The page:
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ARS Home » Plains Area » Lubbock, Texas » Cropping Systems Research Laboratory » Livestock Issues Research » Research » Publications at this Location » Publication #399746

Research Project: Environmental and Management Influences on Animal Productivity and Well-Being Phenotypes

Location: Livestock Issues Research

Title: Assessing the ability to immunomodulate the innate immune system and oxidative defense system of weaned pigs through prenatal lipopolysaccharide challenge in late gestating sows

item MITCHELL, TY - Texas Tech University
item Sanchez, Nicole
item Carroll, Jeffery - Jeff Carroll
item Broadway, Paul
item LEGAKO, JERRAD - Texas Tech University
item PETRY, AMY - Texas Tech University

Submitted to: Journal of Animal Science Supplement
Publication Type: Abstract Only
Publication Acceptance Date: 12/5/2022
Publication Date: N/A
Citation: N/A

Interpretive Summary:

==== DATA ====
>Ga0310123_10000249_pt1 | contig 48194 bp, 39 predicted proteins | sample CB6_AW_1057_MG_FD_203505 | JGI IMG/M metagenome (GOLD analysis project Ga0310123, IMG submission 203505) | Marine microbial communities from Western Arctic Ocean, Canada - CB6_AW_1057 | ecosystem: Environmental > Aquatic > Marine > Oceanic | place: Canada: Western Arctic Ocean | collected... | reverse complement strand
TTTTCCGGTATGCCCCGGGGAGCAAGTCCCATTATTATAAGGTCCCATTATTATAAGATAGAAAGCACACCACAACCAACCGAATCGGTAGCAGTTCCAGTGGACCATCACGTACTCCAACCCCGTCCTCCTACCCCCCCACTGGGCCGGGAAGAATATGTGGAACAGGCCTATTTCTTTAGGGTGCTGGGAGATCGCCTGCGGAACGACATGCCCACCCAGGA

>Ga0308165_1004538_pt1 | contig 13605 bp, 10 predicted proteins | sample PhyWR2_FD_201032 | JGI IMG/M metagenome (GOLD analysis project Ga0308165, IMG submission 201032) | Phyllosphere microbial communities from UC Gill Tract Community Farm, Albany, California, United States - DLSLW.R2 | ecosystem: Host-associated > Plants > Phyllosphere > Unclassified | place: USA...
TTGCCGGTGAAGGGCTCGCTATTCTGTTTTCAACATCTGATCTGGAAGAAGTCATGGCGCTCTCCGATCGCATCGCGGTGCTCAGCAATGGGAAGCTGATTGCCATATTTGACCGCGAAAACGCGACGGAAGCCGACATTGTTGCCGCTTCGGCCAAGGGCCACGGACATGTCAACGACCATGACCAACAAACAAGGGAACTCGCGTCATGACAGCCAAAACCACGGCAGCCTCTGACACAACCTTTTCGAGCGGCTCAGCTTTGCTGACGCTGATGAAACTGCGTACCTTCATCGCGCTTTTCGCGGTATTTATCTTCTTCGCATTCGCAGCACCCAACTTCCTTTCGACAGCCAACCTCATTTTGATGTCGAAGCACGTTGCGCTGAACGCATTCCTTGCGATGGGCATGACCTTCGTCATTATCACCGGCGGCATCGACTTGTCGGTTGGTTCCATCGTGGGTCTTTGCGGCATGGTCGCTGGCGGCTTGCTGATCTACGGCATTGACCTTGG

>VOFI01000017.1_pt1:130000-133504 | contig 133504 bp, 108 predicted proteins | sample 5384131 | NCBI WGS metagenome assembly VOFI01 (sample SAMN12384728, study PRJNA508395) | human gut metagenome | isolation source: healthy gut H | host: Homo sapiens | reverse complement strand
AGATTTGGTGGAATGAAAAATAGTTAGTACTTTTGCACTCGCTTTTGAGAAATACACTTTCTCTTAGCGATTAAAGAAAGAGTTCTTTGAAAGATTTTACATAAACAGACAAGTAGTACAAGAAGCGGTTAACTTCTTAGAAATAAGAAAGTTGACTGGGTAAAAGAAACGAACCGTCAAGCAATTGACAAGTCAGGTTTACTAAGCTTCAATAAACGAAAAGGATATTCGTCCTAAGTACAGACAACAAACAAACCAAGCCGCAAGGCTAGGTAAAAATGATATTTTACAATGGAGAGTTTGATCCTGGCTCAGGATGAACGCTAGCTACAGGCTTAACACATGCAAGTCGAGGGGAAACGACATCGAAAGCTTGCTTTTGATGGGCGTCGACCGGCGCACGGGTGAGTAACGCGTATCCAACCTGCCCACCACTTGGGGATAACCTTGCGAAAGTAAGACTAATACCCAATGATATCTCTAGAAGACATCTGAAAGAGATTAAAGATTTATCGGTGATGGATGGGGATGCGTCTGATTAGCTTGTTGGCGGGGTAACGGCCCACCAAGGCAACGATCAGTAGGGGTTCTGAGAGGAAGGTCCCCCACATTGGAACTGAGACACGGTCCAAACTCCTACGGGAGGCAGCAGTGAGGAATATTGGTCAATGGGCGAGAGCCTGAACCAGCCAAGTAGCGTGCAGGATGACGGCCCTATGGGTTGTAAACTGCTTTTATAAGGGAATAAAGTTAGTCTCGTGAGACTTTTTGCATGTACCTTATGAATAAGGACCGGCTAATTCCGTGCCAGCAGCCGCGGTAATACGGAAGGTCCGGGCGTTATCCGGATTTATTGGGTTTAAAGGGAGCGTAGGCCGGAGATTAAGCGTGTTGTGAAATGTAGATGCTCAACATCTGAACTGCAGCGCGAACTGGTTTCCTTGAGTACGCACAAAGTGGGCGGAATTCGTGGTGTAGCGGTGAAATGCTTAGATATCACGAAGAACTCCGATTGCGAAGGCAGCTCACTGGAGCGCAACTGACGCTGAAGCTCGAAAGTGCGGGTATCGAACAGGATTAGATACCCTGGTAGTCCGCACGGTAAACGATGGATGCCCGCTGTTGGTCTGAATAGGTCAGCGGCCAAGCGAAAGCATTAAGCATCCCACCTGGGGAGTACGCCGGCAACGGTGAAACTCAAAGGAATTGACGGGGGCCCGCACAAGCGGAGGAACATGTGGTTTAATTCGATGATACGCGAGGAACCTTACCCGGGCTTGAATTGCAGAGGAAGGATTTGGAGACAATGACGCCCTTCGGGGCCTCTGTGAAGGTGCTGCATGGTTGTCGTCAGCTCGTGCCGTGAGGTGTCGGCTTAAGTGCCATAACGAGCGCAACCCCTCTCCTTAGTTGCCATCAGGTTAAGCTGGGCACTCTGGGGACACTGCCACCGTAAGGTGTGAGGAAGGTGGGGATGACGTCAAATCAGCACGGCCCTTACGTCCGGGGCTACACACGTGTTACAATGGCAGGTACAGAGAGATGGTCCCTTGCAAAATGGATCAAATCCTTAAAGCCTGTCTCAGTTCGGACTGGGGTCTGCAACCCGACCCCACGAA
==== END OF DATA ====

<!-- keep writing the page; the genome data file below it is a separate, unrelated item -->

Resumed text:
Technical Abstract: Gastrointestinal immunity and antioxidant defenses may be bolstered in young animals through prenatal immune system stimulation (PIS), but this is largely uninvestigated in the pig. The experimental objective was to determine if a low-dose of lipopolysaccharide (LPS) administered in late gestating sows would alter the immune response and oxidative status of her weaned pigs. On d 78±1.8 of gestation, fourteen Camborough sows (parity = 2.6±1.4) of the same farrowing group were blocked by weight, and randomly assigned to one of two treatments: intramuscular-injection of 5-ml of saline (CON) or LPS from E. coli O111:B4 (2.5 µg/kg of BW). Sow rectal temperatures and sickness behavior scores were recorded every 0.5 h from -0.5 h to 8 h and every 8 h from 8 to 48 h post-treatment administration. A subset of 34 weaned barrows (weaning age 21±1.3 d) from the experimental sow group (n=17 CON, LPS) were transported on d -7 to an environmentally controlled facility where they were individually housed. Pigs had ad libitum access to water and feed. On d -1, pigs were anesthetized for placement of a subcutaneous temperature logger and a jugular catheter. On d 0, all pigs were challenged i.v. with the same LPS strain (10 µg/kg BW). Body temperature was measured at 5-min intervals from the time of logger placement. Blood samples were collected at -2, 0, 1, 2, 4, 6, 8, 12, and 24 h relative to LPS administration at 0 h. After the 24 h blood draws were collected, pigs were necropsied for ileal and jejunal tissue. Plasma samples and jejunal and ileal tissues were analyzed for total antioxidant capacity (TAC) and malondialdehyde (MDA). Data were analyzed as a linear mixed model using PROC MIXED (SAS 9.4) with treatment and time as fixed effects. A dependent covariance structure was used for repeated measurements. Sows administered LPS had elevated rectal temperatures from 2 to 16-h post-challenge with a return to baseline by h 24 indicating mild immune stimulation (treatment × time P<0.001). Similarly, sows exposed to LPS had increased sickness behavior scores from 2 to 3.5-h post-challenge (treatment × time P<0.001). Pigs exposed to PIS had greater subcutaneous body temperature than CON at 1 and 2-h post-LPS challenge (treatment × time P<0.001). An increase in plasma TAC at 2 and 4-h post LPS challenge was observed in pigs exposed to PIS relative to CON (treatment × time P =0.004). Irrespective of treatment, LPS increased plasma MDA from 2 to 24-h post-challenge (Time P<0.001). There was no effect of PIS on ileal or jejunal tissue TAC (P>0.4), but weaned pigs exposed to PIS has decreased jejunal MDA (P=0.049). Collectively, it appears PIS may alter the innate immune response and oxidative status of the weaned pig during a LPS challenge.